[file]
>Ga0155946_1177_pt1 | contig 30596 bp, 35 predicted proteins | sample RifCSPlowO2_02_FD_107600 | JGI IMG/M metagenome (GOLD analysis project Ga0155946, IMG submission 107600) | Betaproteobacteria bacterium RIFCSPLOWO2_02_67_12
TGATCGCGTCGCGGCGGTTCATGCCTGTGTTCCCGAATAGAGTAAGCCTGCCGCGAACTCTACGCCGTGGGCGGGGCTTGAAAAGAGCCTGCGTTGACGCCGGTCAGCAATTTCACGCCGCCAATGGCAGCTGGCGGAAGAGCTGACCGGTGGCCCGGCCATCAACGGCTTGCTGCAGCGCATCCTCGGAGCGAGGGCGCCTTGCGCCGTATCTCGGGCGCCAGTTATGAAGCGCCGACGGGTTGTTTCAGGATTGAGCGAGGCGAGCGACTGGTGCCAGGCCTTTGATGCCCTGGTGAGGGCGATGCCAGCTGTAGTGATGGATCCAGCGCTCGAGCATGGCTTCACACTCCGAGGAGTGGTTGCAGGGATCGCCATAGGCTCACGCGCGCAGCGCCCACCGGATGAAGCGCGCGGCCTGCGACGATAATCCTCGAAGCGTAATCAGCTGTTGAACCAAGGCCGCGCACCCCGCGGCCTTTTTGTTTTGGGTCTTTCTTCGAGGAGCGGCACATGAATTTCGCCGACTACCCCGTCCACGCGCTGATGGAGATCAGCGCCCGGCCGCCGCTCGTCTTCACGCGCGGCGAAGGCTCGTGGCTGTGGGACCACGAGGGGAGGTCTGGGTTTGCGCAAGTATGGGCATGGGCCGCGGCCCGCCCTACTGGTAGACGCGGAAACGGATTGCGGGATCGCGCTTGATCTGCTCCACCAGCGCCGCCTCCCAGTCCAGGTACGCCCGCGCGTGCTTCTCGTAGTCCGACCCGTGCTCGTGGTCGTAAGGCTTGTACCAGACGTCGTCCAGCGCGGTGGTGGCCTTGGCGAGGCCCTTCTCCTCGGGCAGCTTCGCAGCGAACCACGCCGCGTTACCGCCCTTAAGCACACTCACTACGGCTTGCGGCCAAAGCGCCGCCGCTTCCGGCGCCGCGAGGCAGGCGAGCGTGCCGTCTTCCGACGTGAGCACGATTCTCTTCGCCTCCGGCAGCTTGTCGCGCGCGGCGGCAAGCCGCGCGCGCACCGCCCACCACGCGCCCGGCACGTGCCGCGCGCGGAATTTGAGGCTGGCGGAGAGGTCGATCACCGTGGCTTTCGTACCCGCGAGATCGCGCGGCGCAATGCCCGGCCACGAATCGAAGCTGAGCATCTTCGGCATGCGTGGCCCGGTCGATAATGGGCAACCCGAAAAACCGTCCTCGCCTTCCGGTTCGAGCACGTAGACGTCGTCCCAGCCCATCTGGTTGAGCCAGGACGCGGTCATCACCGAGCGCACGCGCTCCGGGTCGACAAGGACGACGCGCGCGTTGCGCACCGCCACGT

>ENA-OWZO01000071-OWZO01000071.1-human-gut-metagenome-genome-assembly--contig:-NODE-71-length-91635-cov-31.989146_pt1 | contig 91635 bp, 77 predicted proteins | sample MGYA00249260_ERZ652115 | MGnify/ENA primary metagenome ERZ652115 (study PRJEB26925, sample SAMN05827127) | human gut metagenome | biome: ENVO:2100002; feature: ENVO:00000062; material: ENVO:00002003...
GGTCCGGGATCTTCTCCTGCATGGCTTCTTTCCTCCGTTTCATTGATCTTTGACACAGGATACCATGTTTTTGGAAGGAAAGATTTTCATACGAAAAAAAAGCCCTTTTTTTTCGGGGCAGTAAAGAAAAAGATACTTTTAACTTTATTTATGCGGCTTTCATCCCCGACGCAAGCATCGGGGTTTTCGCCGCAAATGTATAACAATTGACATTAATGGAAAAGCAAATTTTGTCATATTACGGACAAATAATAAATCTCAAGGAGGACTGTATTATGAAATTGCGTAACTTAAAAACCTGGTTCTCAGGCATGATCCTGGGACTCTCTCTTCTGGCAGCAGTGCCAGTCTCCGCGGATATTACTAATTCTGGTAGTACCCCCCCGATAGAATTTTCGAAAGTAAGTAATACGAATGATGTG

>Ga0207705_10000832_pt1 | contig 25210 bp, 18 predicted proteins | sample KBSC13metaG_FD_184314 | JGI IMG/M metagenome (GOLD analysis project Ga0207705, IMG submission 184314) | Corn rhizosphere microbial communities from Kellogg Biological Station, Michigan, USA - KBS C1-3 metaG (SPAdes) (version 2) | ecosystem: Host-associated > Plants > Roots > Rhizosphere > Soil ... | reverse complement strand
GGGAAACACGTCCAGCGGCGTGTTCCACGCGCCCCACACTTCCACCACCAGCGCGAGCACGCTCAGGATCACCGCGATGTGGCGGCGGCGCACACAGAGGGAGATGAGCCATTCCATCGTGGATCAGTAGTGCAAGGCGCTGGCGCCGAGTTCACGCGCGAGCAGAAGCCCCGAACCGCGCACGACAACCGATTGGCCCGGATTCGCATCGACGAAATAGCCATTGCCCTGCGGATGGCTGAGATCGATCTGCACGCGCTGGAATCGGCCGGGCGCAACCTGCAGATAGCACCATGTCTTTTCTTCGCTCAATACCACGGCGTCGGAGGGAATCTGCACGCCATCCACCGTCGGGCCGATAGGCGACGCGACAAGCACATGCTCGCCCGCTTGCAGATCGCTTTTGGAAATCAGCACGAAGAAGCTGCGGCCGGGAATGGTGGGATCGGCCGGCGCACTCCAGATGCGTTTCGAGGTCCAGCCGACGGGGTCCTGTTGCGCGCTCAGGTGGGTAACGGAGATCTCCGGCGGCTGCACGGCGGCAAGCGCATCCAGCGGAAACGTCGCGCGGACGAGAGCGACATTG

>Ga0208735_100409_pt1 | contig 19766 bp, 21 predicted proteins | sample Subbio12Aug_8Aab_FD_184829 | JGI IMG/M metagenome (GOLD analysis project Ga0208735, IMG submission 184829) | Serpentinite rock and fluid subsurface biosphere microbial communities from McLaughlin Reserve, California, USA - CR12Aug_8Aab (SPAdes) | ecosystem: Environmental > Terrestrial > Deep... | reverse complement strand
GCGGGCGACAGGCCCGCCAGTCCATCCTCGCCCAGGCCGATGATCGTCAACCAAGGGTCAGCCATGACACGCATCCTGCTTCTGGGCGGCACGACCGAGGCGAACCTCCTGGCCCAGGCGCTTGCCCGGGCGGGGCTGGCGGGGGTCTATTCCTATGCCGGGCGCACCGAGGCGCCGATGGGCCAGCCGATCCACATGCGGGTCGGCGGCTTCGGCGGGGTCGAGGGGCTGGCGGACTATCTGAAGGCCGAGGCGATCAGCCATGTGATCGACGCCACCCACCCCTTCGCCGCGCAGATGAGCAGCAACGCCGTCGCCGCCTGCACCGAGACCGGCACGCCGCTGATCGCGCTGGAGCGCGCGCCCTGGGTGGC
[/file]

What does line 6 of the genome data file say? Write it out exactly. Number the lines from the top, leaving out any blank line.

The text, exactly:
GGGAAACACGTCCAGCGGCGTGTTCCACGCGCCCCACACTTCCACCACCAGCGCGAGCACGCTCAGGATCACCGCGATGTGGCGGCGGCGCACACAGAGGGAGATGAGCCATTCCATCGTGGATCAGTAGTGCAAGGCGCTGGCGCCGAGTTCACGCGCGAGCAGAAGCCCCGAACCGCGCACGACAACCGATTGGCCCGGATTCGCATCGACGAAATAGCCATTGCCCTGCGGATGGCTGAGATCGATCTGCACGCGCTGGAATCGGCCGGGCGCAACCTGCAGATAGCACCATGTCTTTTCTTCGCTCAATACCACGGCGTCGGAGGGAATCTGCACGCCATCCACCGTCGGGCCGATAGGCGACGCGACAAGCACATGCTCGCCCGCTTGCAGATCGCTTTTGGAAATCAGCACGAAGAAGCTGCGGCCGGGAATGGTGGGATCGGCCGGCGCACTCCAGATGCGTTTCGAGGTCCAGCCGACGGGGTCCTGTTGCGCGCTCAGGTGGGTAACGGAGATCTCCGGCGGCTGCACGGCGGCAAGCGCATCCAGCGGAAACGTCGCGCGGACGAGAGCGACATTG